The event, held 50 years ago on August 28, was not simply a pivotal moment for racial equality in the U.S. Its organizers — namely labor organizer A. Philip Randolph, who directed the march — intended it to be a call for economic justice for Americans as a whole and particularly African Americans. William P. Jones describes the makeup and motives of the marchers in Dissent:
Composed primarily of factory workers, domestic servants, public employees, and farm workers, it was the largest demonstration—and, some argued, the largest gathering of union members—in the history of the United States… Contrary to popular mythology, the demonstration was initiated not to break down racial barriers to voting rights, education, and public accommodations in the Jim Crow South but to highlight ‘the economic subordination of the Negro’ and advance a ‘broad and fundamental program for economic justice.’
Indeed, organizers of the march had a list of economic imperatives that drove them out onto the National Mall that day. They weren’t simply interested in equality based on the color of their skin; they wanted a system of fairness in employment, in federal programs, and in the economy as a whole. Their demands included “A massive federal program to train and place all unemployed workers — Negro and white — on meaningful and dignified jobs at decent wages” and “A national minimum wage act that will give all Americans a decent standard of living.”
Of course, blacks experienced suppression in these fields at an unparalleled level. As King reflected during his famed “I Have A Dream” speech during the march, “One hundred years [after the emancipation proclamation], the colored American lives on a lonely island of poverty in the midst of a vast ocean of material prosperity.”
Fifty years from the day he said those words, the same holds true.
Unemployment rates for black workers are atrociously high, and consistently higher than those of whites. Their rate has remained over 10 percent for most of the last half century. And while it averaged 8.6 percent right before the recession, it has again remained well above 10 percent since the 2008 crash. In fact, it just reached its lowest rate, at 12.6 percent, of the last five years.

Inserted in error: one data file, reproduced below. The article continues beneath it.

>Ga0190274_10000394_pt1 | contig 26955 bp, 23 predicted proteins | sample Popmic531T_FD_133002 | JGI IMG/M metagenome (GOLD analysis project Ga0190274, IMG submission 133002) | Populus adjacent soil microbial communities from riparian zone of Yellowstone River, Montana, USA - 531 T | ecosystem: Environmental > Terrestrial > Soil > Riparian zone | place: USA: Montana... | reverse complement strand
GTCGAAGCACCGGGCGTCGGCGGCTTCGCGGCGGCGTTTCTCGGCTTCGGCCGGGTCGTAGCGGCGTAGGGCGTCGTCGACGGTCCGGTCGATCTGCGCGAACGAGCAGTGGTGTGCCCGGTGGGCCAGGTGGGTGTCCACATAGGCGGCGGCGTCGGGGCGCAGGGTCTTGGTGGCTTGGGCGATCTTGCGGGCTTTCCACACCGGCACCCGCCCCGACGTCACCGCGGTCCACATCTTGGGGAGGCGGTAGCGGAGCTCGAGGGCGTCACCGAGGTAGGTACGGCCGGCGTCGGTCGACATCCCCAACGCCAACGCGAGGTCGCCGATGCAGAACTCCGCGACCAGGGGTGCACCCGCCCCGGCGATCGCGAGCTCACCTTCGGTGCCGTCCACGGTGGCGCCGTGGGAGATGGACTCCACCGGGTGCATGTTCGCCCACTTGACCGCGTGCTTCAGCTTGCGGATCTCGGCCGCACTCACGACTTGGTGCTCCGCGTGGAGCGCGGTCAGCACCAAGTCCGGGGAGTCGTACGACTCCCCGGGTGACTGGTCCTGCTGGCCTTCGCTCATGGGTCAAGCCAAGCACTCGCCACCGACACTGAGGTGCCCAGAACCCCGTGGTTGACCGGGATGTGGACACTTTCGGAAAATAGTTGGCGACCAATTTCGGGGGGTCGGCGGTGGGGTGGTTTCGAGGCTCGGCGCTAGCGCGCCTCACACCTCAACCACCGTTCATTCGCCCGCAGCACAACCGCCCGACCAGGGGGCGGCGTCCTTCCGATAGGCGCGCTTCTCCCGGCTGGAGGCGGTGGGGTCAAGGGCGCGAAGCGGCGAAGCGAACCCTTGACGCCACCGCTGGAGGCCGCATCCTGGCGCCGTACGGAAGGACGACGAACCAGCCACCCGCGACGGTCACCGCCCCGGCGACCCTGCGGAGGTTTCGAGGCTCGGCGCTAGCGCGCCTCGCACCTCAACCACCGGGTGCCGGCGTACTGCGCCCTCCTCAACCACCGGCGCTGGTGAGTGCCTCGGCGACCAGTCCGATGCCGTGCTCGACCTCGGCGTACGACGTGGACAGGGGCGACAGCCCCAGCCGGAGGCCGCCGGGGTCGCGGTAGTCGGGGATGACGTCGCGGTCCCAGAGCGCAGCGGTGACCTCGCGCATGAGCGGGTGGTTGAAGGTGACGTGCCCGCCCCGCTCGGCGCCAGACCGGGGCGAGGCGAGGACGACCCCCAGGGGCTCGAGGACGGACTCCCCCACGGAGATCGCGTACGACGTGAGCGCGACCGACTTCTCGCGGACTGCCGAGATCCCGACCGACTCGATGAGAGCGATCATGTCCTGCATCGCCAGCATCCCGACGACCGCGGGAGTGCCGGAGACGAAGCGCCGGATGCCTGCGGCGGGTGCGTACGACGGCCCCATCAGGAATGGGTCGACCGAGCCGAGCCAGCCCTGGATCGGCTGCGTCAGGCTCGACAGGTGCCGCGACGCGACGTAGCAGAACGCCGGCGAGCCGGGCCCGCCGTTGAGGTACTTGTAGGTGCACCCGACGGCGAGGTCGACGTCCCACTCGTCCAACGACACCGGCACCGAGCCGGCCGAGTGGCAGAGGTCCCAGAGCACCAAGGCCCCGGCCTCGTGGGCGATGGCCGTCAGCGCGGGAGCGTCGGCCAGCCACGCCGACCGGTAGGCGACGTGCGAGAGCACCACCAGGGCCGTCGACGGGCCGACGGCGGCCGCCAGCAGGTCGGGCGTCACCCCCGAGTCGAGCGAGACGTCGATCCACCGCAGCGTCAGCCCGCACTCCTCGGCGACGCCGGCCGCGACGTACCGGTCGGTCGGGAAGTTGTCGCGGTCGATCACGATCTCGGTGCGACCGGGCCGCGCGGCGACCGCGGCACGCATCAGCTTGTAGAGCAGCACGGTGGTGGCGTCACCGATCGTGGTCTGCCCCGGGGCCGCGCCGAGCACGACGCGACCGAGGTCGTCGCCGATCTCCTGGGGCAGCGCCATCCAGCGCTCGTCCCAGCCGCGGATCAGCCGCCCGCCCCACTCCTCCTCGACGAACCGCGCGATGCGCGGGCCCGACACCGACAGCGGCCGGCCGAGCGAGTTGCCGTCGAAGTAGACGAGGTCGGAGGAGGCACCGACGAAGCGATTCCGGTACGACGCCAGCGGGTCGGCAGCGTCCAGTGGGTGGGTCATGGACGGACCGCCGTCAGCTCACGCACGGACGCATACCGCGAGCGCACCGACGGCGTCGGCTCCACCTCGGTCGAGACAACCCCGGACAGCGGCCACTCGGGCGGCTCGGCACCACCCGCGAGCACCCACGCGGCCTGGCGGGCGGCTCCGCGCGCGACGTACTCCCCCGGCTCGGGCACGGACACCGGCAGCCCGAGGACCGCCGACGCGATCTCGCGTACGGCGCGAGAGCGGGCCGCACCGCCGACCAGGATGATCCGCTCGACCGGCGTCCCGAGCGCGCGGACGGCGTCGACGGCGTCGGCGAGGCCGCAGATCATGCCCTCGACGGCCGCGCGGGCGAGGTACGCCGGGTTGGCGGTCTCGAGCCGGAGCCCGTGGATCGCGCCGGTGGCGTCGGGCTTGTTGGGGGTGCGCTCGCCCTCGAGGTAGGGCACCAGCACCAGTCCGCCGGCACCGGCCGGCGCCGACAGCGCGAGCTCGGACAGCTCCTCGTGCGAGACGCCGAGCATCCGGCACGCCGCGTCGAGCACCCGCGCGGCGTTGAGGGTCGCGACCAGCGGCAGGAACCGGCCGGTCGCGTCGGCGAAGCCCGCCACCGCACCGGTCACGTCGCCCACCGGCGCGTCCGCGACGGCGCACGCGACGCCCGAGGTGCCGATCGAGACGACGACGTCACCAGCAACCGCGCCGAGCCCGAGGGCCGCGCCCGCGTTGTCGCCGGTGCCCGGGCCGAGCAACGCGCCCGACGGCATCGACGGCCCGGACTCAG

Black wages are lower than those of other racial and ethnic groups. The 2010 census found that black Americans earn an average of $32,068 a year compared to whites’ $54,620, and they also earn less than Hispanics and Asians. Black household income has been on the decline — from 2000 to 2010, it fell by 14.6 percent.
And while black workers make up 42 percent of minimum wage workers, they are just 32 percent of the workforce. Meanwhile, the minimum isn’t anything close to the wages that the March on Washington demanded. Accounting for inflation, the $2 wages King and his fellow organizers demanded would now be $15.26 an hour. Our country’s current minimum wage, however, is $7.25.
Black Americans also just can’t get hired. Though the country has supposedly implemented the fair employment practices that the March on Washington protesters demanded, in reality, employers often hire friends and acquaintances who tend to be the same race as them, reinforcing segregated office places. Systemic poverty and police force bias have also led to massive incarceration of black men, leading to one out of every eight with a felony charge. It’s incredibly difficult in America to be hired as a felon. Yet perversely, employers on the whole prefer to hire white felons over black men with no criminal record.
There’s no “bootstraps” argument needed here. The racial injustice isn’t thanks to any lack of effort on the part of its victims. Rather, structural inequality and a system that favors those who already have wealth — namely, white people — are to blame. Thanks to a structure that provides better education for the children of wealthy people, even the highest-scoring low-income children are much less likely to graduate college than the lowest-scoring wealthy kids. Dr. King’s dream of a desegregated America isn’t a reality in the classroom; schools are split along economic lines that are racial lines as well, keeping them largely still segregated.
On top of that, black Americans aren’t getting the representation that would give them a voice to fight for their economic needs in government. Thanks to voter suppression efforts, it’s becoming increasingly difficult for low-income minorities to vote. Add to that gerrymandering districts, which can effectively segregate races and give white people more power, and it’s easy to see how the system remains intact.
Structural inequality is sewn so deeply into the fabric American life and government that the same words hold true today as they did when King said them 50 years ago: “Instead of honoring this sacred obligation, America has given the Negro people a bad check which has come back marked ‘insufficient funds.’”
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